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Building a training plan is one of my favourite parts of marathon running. There are so many different sources to pull inspiration from, including my own past builds, running books, online articles, and other runners. This time, I started with my race template since I had some of those locked in already and found spots for the longer marathon-paced workouts that will build towards that 26.2 km simulator and ultimately the goal race. I took some inspiration from Jack Daniels’ book and some guys that Steve Boyd coached through STWM last fall (Kevin Coffey, Jeff Costen, Eric Bang) with marathon-paced long runs building from 60′ to 70′ to 80′. I also did that kind of progression back in my Ottawa 2015 training (long runs with 60′, 77′, 83′, 87′ at marathon pace) so it is familiar to me. Last year, I didn’t have the luxury of a longer training period, so I worked on shorter intervals and tried putting it together with a single 90′ marathon paced long run a few weeks out.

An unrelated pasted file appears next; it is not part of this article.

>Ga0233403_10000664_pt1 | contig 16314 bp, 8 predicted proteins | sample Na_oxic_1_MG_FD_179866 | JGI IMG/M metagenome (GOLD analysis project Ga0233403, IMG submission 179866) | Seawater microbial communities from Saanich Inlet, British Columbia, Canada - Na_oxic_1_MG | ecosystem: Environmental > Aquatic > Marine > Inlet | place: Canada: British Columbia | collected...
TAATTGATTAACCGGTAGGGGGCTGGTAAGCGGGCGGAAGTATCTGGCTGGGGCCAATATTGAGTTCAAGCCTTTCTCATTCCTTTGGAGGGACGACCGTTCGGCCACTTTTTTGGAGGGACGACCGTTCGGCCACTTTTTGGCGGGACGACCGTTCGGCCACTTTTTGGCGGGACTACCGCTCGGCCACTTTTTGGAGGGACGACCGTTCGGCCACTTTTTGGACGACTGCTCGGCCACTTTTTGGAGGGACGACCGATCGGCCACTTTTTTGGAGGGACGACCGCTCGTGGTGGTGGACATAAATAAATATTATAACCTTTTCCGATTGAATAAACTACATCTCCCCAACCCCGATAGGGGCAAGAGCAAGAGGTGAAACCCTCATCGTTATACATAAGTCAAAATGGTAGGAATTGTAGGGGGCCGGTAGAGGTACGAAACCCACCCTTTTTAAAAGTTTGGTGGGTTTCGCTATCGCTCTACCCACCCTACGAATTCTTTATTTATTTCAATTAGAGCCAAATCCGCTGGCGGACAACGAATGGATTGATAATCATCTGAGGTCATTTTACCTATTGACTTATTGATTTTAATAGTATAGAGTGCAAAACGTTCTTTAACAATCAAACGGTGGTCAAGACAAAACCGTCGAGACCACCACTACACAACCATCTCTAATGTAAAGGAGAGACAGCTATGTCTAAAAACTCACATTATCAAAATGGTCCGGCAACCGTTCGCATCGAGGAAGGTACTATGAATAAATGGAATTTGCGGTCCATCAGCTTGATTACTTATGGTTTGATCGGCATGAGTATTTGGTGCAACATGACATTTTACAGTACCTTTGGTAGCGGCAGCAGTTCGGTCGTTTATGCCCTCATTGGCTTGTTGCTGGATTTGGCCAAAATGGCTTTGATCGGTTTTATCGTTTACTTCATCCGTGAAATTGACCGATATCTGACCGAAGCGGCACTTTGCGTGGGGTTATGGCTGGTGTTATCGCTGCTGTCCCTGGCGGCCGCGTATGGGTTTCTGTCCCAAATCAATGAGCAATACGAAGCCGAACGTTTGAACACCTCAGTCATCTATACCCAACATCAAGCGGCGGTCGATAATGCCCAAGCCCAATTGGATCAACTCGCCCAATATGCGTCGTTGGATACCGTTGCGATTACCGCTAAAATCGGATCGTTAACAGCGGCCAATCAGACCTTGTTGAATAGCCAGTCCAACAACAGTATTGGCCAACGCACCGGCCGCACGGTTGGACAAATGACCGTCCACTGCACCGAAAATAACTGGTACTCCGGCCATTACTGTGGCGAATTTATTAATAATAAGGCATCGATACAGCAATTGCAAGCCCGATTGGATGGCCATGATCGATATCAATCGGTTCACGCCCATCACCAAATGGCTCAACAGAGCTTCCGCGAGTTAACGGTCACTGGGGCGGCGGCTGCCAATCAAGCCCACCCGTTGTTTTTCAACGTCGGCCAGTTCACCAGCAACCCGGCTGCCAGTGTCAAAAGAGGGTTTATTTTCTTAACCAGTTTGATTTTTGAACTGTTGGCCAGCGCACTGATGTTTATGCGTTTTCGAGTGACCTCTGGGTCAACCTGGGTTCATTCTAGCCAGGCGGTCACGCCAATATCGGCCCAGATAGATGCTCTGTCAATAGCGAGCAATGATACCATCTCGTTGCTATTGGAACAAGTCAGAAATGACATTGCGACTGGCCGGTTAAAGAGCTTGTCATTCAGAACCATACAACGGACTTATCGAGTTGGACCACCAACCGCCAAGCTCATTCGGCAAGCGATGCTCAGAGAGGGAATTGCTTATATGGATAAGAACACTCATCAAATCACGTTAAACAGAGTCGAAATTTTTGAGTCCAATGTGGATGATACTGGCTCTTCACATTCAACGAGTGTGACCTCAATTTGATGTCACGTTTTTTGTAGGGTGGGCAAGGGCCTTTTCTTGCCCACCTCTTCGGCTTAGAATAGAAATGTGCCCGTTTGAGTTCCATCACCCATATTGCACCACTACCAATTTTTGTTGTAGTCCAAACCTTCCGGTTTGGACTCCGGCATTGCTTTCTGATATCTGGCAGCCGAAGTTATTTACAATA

Look who finally showed up! Snow on the trail and it's nearly February.

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Something new that I’m going to add in this time is a longer-than-usual long run with the last 10 km or 30′ at marathon pace. Reid Coolsaet did this (45 km with last 12 km at MP) before his 2:10:28 in Berlin last year and Steve Boyd had his marathoners do this too (something like 2 hours easy then 30′ MP) — both 8 weeks out.